When planning for your Server enabled environment, it is important to think about how the server resources will be managed. Where are the user home folders going to live, how will these be accessed and will you require any type of public or resource folders.
It is impossible for me to dictate the structure that you will use for your networked resources, as it depends upon the number of servers, partitions and the allocation of space. Disk quota management also needs to be considered, as Disk Quota needs to be enabled on a volume, which could mean that when a user saves to a handing in point, the user will effectively be charged twice for saving the work – particularly if you the folder permissions are wrong.
There are no hard and fast rules for defining your folder structure, but you might find my example useful in your design.
For my server system I have already created 2 partitions, E: for my User Home directories and G: for my shared applications space, remote installation space and Software deployment. Using this arrangement would allow me to use Disk Quotas at any time during the server life time. It should also make setting up duplicate/additional servers slightly easier, as the disk space allocation would be similar.
This configuration will also slot neatly with my Group Policy for redirecting user desktops and profile spaces – covered in another article.
If you have been following my Series for building a School Network Server, create new folders on your partitions, as follows;
No network based files are stored or shared from this drive.
This partition is used to store the user's home folders.
This partition is used for storing the Public and Managed areas as well as Remote Installation deployment files, Single Instance Storage and software packages that can be deployed using MSI technology. The Remote Installation and Single Instance storage folders are created and shared automatically when RIS is installed.
- G:ResourcesShortcut Bank
- G:ResourcesStart MenusStaffDesktop
- G:ResourcesStart MenusStaffStart Menu
- G:ResourcesStart MenusStudentsDesktop
- G:ResourcesStart MenusStudentsStart Menu
- G:ResourcesStart MenusTechniciansDesktop
- G:ResourcesStart MenusTechniciansStart Menu
Sharing and Folder Security
It is essential that the following folder security is placed on the newly created folders. This will prevent students from accidentally accessing other students' areas or staff areas.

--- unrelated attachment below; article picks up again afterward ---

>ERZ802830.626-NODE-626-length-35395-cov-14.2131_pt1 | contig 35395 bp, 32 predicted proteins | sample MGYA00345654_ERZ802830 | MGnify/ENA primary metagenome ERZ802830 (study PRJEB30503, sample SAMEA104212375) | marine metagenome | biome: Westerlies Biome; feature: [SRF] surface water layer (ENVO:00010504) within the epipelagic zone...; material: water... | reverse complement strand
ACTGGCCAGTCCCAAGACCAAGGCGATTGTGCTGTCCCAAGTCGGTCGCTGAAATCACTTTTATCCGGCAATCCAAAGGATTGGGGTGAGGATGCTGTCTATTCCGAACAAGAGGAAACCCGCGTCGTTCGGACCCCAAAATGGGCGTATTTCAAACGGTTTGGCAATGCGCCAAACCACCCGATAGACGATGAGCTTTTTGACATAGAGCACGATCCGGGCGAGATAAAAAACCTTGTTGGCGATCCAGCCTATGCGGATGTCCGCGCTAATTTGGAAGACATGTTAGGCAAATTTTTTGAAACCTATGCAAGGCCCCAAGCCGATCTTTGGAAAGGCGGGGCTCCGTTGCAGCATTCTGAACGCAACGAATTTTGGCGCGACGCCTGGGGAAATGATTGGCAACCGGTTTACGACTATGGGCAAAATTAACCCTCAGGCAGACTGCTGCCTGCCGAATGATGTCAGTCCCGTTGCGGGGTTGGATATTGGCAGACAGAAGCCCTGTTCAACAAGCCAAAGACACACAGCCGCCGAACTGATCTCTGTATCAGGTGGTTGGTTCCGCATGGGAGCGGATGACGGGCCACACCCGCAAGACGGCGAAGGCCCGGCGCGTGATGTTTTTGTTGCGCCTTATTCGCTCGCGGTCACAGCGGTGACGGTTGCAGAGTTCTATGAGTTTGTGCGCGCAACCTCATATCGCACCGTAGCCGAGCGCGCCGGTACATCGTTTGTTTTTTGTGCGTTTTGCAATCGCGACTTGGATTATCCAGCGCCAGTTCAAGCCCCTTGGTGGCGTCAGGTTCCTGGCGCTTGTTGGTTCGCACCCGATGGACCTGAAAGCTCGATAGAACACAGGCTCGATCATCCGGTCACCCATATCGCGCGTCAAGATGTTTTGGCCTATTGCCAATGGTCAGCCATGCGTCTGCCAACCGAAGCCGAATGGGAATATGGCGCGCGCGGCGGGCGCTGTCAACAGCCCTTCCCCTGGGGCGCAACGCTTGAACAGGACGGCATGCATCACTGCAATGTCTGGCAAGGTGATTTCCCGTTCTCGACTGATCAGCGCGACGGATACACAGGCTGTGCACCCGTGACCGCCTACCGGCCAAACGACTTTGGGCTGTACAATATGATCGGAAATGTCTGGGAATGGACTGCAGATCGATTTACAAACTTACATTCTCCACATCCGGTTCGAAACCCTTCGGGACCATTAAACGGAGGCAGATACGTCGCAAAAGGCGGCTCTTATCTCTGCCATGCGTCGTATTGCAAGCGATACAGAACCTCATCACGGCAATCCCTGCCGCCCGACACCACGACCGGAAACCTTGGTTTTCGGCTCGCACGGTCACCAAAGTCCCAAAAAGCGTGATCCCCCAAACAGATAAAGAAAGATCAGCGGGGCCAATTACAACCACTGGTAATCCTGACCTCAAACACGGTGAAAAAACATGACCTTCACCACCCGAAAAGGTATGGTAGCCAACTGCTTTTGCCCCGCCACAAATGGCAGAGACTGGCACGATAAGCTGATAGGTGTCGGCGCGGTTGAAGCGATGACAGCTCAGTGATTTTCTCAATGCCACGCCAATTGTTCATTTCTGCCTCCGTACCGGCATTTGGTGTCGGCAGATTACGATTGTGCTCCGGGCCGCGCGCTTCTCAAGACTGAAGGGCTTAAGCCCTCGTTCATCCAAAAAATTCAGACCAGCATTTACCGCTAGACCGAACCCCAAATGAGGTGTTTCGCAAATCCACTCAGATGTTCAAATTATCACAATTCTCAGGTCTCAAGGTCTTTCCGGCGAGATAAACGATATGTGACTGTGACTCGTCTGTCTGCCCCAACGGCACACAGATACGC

In order for the network to function correctly, the folders that where created in the previous section must now also be shared.
- Open My Computer.
- Browse to the drive that contains the folders to share.
- Right Click on the folder and choose Sharing and Security.
- Choose the Share this folder radio button.
- Enter the name to share the folder as.
- Click the Permissions button.
- Add/Adjust the permissions of the share according to the table below.
- Click the Caching button. (Not for any of the User folders)
- Change the caching options to "Files and programs from this share will not be available offline"
When sharing a folder, you may be wondering the significance of the $ behind the names of the shares. Using the $ symbol will tell the networking side of Windows to hide these shared folders from view. This means that you will need to specifically access those folders by name, it is not possible to browse for hidden folders.
Accessing and testing the shared folders
All shared folders can be accessed by using its UNC reference path. This is a bit like a URL path that is used for internet addresses. UNC paths start with 2 backslash characters; a single backslash is used as a separator to separate folder names.
To access the Public folder type, server01public into the address bar of Windows Explorer. When you press the Enter/Return key, Windows Explorer should then display the contents of the public folder. To access one of the hidden shared folders. Use exactly the same syntax, ensuring that you enter the $ symbol at the end of the line before pressing the Enter/Return key.
NOTE: we have not changed the default NTFS file based permissions of our newly created folders. Changing NTFS permissions will be covered in another article.